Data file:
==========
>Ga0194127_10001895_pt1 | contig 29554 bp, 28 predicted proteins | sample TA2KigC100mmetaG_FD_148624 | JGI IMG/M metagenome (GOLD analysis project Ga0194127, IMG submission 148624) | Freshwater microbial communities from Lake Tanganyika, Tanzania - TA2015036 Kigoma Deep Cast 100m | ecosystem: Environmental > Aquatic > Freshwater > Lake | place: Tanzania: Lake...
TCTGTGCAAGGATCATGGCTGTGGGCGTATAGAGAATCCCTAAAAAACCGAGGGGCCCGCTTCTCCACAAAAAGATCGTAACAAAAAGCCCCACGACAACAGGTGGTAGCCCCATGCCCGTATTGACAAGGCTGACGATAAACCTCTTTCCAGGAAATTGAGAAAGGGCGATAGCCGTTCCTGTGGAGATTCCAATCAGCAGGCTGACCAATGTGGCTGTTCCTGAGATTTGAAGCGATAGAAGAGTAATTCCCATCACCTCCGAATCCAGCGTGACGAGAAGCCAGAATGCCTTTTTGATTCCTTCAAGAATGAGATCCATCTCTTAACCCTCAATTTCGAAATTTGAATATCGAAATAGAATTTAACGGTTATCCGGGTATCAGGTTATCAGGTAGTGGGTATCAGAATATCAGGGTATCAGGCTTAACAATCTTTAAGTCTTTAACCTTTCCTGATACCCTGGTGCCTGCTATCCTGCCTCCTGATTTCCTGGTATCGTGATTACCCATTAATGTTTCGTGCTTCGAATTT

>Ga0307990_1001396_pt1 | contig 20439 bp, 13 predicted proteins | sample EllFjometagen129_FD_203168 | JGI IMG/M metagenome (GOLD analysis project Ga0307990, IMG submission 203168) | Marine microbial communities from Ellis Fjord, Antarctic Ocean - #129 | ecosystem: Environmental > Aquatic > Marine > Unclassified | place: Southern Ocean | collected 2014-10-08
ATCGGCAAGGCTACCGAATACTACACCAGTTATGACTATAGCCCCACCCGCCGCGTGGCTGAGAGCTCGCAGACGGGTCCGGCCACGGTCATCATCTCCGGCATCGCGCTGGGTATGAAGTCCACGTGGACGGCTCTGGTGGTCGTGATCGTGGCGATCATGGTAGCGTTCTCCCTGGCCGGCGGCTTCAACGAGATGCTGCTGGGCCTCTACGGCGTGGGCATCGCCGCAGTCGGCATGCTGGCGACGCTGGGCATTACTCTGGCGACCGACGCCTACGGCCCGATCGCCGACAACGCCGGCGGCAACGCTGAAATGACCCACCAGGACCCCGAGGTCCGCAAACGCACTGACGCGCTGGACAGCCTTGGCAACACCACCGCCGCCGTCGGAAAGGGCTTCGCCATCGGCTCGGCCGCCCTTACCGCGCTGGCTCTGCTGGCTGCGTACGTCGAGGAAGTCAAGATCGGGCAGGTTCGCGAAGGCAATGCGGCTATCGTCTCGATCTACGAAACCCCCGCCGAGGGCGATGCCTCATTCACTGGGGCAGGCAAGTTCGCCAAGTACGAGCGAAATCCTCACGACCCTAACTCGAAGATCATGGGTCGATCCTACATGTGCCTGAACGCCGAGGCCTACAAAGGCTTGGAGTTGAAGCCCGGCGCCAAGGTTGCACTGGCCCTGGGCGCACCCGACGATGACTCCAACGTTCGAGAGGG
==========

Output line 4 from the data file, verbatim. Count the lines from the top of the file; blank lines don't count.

ATCGGCAAGGCTACCGAATACTACACCAGTTATGACTATAGCCCCACCCGCCGCGTGGCTGAGAGCTCGCAGACGGGTCCGGCCACGGTCATCATCTCCGGCATCGCGCTGGGTATGAAGTCCACGTGGACGGCTCTGGTGGTCGTGATCGTGGCGATCATGGTAGCGTTCTCCCTGGCCGGCGGCTTCAACGAGATGCTGCTGGGCCTCTACGGCGTGGGCATCGCCGCAGTCGGCATGCTGGCGACGCTGGGCATTACTCTGGCGACCGACGCCTACGGCCCGATCGCCGACAACGCCGGCGGCAACGCTGAAATGACCCACCAGGACCCCGAGGTCCGCAAACGCACTGACGCGCTGGACAGCCTTGGCAACACCACCGCCGCCGTCGGAAAGGGCTTCGCCATCGGCTCGGCCGCCCTTACCGCGCTGGCTCTGCTGGCTGCGTACGTCGAGGAAGTCAAGATCGGGCAGGTTCGCGAAGGCAATGCGGCTATCGTCTCGATCTACGAAACCCCCGCCGAGGGCGATGCCTCATTCACTGGGGCAGGCAAGTTCGCCAAGTACGAGCGAAATCCTCACGACCCTAACTCGAAGATCATGGGTCGATCCTACATGTGCCTGAACGCCGAGGCCTACAAAGGCTTGGAGTTGAAGCCCGGCGCCAAGGTTGCACTGGCCCTGGGCGCACCCGACGATGACTCCAACGTTCGAGAGGG